Plumb Lines

February 15, 2011

Idealistic Consensus

Filed under: Uncategorized — David Schaengold @ 10:57 am

I’d be interested to hear the Plumb Liners’ views on the six topics of idealistic consensus Scott Sumner presents:

1. The huge rise in occupational licensing.

2. The huge rise in people incarcerated in the war on drugs, and also the scandalous reluctance of doctors to prescribe adequate pain medication (also due to the war on drugs.)

3. The need for more legal immigration.

4. The need to replace taxes on capital with progressive consumption taxes.

5. Local zoning rules that prevent dense development.

6. Tax exemptions for mortgage interest and health insurance

His argument for why these issues aren’t discussed seems persuasive, but then, I agree with him about all six points. In most of these cases, the parties benefiting from these policies are doing so at the expense of the general public. Many arise from simple misunderstandings among the public about macroeconomics.

Immigration is different from the others, however, because the harms of immigration really are general and public. They are merely harms dismissed as irrelevant or irrational by idealistic intellectuals, who tend to believe that cultural goods are unreal or at least can never be rationally preferred to economic well-being. Of course, the general public doesn’t seem to realize how much richer the United States would be if we allowed ten times as many immigrants to enter legally as we currently do. Perhaps if they did they’d be as eager as their pointy-headed fellow citizens to throw ope the gates of El Paso.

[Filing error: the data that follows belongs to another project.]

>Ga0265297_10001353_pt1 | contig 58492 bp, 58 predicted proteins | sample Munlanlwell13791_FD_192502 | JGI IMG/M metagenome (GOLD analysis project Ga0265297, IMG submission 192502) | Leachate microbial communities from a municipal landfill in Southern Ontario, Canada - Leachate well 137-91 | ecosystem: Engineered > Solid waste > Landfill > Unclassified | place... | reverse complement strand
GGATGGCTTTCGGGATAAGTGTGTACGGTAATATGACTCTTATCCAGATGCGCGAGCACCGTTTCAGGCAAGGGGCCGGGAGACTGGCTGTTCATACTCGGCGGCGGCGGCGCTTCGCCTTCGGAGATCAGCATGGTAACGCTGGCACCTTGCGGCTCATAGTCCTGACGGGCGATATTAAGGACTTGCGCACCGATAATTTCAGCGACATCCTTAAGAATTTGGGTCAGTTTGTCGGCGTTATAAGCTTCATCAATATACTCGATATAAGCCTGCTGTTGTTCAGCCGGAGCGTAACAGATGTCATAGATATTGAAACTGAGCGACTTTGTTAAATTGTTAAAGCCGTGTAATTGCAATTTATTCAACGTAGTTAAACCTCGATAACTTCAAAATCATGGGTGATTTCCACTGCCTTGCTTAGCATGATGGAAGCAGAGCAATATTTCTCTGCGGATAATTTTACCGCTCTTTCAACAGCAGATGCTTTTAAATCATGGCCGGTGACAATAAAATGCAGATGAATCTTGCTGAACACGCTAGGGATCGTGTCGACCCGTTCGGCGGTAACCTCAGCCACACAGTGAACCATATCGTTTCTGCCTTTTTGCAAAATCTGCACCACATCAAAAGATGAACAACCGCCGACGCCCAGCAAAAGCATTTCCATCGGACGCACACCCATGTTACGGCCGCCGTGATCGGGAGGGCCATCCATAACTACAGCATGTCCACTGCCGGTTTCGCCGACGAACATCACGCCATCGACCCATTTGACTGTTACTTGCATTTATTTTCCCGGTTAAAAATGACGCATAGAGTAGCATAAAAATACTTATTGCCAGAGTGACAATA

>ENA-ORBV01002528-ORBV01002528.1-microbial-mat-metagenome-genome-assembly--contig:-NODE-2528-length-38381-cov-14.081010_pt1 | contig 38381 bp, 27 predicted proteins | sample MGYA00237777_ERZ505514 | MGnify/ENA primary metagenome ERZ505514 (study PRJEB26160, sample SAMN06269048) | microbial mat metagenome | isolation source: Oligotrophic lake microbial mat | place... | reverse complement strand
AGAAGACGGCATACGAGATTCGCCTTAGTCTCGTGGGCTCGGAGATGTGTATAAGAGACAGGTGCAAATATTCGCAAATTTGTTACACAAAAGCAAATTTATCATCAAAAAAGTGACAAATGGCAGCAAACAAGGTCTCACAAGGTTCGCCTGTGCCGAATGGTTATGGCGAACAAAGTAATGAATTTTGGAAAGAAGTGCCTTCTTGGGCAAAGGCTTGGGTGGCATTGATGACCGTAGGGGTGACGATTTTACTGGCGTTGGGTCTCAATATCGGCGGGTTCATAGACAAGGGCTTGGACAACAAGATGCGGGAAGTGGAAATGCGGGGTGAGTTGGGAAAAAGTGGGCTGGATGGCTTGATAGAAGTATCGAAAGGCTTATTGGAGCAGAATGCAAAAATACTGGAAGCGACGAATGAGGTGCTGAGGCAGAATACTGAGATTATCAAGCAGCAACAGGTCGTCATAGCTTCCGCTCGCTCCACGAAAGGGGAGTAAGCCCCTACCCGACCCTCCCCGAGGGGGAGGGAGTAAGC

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2 Comments »

  1. My own thoughts on the matter:

    “The huge rise in occupational licensing.”

    I tend to agree, especially in areas (haircuts, etc.) where equipment regulations (clean scissors, etc.) and the market (better haircuts from X than Y) would take care of the problems. I am less inclined to view licensing negatively where potential damage could result from misapplication of techniques (massage therapy, social work, law, etc). Definitely, requiring schooling / licensing prior to taking on an occupation increases barriers to entry for all concerned, making such occupations elite and more difficult for the less wealthy to engage.

    “The huge rise in people incarcerated in the war on drugs, and also the scandalous reluctance of doctors to prescribe adequate pain medication (also due to the war on drugs.)”

    I am not sure how the reluctance of doctors to prescribe adequate pain medication plays in, but the high imprisonment rate of people using / selling drugs is something of concern, particularly if the drugs are not those known to cause physical harm upon one use, or even many uses.

    “The need for more legal immigration.”

    I agree with this, but then, if industry and politicians collude to ignore the problem because all of their needs are met by illegal immigration, where is the impetus to fix it?

    “The need to replace taxes on capital with progressive consumption taxes.”

    Agreed.

    Comment by Jonathan — February 15, 2011 @ 11:17 am

  2. I haven’t read anything about the problem of under-prescribing pain-killers. Is this as big of an issue as Sumner suggests, or is this just a sentimental cause of bloggers filled with nostalgia for their pot-smoking days?

    Comment by Matthew Schmitz — February 16, 2011 @ 10:37 am


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